None of the nine United Nations meetings held since 2014 on killer robots have focused at any length on how better programming could be the solution. There remains a lack of interest in discussing whether there are potential benefits or advantages to removing meaningful human control from the use of force. This shows how technical fixes proposed years ago are, on their own, not an adequate or appropriate regulatory response.
Instead, the legal debate continues over the adequacy of existing law to prevent civilian harm from fully autonomous weapons. There’s growing acknowledgment that the laws of war were written for humans and cannot be programmed into machines.
Indeed, by 2020 the issue of removing human control from the use of force is now widely regarded as a grave threat to humanity that, like climate change, deserves urgent multilateral action. Political leaders are waking up to this challenge and are working for regulation, in the form of an international treaty.
A new international treaty to prohibit and restrict killer robots has been endorsed by dozens of countries, UN Secretary General António Guterres, thousands of artificial intelligence experts and technology sector workers, more than 20 Nobel Peace laureates, and faith and business leaders.
In addition, the International Committee of the Red Cross sees an urgent need for internationally agreed-upon limits on autonomy in weapon systems to satisfy ethical concerns (the dictates of the public conscience and principles of humanity) and ensure compliance with international humanitarian law.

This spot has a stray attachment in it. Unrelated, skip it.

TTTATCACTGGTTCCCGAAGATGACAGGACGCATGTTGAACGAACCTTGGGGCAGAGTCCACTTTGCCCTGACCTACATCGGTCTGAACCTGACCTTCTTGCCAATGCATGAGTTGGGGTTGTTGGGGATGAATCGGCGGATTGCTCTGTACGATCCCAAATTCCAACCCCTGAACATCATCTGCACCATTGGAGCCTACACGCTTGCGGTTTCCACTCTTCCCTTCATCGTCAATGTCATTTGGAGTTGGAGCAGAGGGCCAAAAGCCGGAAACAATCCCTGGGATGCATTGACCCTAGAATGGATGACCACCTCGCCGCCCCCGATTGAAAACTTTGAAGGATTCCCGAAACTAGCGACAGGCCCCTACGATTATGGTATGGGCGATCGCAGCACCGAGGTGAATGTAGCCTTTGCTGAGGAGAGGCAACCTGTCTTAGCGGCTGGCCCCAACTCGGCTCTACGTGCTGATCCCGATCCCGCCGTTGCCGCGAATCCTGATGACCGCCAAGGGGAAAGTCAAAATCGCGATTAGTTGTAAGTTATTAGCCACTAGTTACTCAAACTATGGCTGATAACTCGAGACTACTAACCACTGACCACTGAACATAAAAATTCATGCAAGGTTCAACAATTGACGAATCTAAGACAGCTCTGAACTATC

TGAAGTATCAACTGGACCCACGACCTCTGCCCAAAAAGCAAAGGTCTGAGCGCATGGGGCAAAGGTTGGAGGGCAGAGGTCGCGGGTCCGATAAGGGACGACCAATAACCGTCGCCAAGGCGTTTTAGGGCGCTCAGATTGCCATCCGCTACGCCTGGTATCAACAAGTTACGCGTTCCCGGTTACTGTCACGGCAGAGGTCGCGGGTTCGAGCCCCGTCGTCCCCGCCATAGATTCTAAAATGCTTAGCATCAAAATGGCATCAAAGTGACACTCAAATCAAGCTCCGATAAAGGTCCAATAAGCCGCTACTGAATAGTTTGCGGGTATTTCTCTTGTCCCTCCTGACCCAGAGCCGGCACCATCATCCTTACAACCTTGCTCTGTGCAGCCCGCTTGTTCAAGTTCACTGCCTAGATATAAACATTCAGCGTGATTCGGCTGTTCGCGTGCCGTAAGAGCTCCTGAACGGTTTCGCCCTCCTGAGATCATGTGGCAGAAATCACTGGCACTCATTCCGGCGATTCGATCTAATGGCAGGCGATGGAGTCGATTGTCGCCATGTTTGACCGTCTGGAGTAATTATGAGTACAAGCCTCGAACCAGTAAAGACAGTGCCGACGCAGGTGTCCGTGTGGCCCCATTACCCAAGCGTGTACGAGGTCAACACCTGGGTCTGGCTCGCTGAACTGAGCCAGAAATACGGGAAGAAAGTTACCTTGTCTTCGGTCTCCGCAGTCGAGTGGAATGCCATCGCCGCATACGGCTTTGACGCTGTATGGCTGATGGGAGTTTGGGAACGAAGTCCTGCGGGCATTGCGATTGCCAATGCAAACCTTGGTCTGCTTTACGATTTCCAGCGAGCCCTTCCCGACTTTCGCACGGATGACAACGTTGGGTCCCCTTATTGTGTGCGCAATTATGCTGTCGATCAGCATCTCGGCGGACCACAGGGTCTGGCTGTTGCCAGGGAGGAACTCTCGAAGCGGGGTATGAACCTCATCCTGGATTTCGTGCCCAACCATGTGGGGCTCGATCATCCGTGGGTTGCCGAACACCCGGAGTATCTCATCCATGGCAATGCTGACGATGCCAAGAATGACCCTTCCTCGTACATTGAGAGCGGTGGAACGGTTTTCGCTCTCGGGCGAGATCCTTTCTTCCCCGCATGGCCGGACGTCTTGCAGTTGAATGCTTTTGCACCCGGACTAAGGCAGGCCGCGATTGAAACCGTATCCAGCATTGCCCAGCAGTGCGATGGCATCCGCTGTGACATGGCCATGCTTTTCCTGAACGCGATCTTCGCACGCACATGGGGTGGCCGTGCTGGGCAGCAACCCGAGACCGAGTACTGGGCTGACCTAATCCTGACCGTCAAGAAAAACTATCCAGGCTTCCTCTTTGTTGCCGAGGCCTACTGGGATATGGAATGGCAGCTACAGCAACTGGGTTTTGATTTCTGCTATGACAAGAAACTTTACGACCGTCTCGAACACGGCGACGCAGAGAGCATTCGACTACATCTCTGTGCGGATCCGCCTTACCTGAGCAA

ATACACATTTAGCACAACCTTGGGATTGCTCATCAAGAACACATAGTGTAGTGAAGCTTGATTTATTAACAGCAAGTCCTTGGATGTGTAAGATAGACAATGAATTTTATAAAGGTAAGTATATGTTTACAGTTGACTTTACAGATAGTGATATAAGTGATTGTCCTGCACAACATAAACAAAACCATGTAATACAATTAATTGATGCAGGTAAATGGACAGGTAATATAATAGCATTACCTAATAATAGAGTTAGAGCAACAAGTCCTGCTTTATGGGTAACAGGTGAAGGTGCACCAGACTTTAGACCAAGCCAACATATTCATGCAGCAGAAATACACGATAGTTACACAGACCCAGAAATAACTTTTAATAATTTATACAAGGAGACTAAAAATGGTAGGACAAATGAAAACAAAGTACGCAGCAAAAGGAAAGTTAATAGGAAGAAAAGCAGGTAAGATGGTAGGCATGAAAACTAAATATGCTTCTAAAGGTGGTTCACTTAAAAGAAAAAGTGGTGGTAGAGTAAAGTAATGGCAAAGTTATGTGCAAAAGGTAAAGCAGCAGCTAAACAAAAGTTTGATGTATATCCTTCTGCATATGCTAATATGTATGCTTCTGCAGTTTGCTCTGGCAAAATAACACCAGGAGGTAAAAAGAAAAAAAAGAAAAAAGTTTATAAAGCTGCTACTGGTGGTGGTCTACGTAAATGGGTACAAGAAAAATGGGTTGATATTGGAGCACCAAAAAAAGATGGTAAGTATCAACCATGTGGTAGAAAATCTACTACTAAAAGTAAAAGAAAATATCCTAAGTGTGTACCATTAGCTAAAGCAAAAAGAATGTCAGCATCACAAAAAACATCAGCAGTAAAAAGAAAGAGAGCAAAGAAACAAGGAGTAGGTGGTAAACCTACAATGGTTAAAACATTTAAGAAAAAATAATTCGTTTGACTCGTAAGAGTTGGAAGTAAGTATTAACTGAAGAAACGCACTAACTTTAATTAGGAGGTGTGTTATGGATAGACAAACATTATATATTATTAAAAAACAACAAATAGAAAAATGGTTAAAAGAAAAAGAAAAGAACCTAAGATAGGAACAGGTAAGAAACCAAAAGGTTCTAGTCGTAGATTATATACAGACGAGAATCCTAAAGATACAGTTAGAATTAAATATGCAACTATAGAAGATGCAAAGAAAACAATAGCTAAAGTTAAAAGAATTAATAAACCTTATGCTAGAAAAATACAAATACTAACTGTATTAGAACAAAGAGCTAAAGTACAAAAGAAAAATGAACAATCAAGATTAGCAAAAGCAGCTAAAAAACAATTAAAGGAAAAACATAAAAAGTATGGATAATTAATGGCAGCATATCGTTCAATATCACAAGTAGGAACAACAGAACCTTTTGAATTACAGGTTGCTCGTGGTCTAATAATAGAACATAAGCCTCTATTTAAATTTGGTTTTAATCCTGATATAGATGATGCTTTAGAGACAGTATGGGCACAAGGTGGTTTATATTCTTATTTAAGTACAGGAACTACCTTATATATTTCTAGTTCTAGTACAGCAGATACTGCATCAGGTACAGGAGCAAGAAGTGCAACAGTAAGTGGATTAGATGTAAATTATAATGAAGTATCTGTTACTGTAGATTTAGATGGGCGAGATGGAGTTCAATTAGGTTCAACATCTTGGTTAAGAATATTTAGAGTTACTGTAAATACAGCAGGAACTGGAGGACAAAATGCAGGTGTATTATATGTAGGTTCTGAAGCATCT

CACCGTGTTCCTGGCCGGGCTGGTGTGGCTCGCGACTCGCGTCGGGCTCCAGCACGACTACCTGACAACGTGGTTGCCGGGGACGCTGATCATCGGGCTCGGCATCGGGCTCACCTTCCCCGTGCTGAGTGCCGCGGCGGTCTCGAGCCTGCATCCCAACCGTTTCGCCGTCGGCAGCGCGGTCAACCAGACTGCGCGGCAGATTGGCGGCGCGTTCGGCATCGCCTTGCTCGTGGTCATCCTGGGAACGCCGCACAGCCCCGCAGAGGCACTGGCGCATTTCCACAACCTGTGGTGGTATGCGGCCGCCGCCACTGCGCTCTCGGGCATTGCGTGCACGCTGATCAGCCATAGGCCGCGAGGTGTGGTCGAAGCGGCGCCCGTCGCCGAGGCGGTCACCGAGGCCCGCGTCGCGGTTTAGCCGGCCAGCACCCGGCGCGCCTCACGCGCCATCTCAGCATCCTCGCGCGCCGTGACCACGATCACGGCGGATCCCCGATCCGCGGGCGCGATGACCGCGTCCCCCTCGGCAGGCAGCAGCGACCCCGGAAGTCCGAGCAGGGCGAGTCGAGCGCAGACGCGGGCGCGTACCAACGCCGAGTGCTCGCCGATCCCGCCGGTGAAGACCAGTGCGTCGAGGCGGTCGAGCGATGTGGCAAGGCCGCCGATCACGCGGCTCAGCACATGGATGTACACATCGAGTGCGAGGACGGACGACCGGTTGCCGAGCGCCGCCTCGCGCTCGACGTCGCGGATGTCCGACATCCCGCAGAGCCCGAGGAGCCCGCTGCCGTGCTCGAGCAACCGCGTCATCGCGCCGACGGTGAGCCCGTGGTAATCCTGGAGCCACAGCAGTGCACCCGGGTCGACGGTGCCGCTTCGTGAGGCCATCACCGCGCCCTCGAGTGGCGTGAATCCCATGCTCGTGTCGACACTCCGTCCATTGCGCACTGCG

In his address to the United Nations last month, Pope Francis commented on killer robots, warning that lethal autonomous weapons systems would “irreversibly alter the nature of warfare, detaching it further from human agency.” He urged states to “break with the present climate of distrust” that is leading to “an erosion of multilateralism, which is all the more serious in light of the development of new forms of military technology.”
Yet US political leaders, from the Trump administration to Congress, have been largely silent on calls for regulation. US officials claim a 2012 Pentagon directive “neither encourages nor prohibits the development” of lethal autonomous weapons systems." The directive was updated in 2017 with minimal change, and still explicitly permits development of such weapons systems.
A new international treaty to prevent killer robots will happen with or without the United States. As a new report by Human Rights Watch shows, there is ample precedent for such a treaty. Existing international law and principles of artificial intelligence show how it is legally, politically, and practically possible to develop one.
The next US administration should review its position on killer robots in the context of the leadership role it wants to take in the world. It should accept that an international ban treaty is the only logical outcome for the diplomatic talks. Technological fixes in this case are not the answer.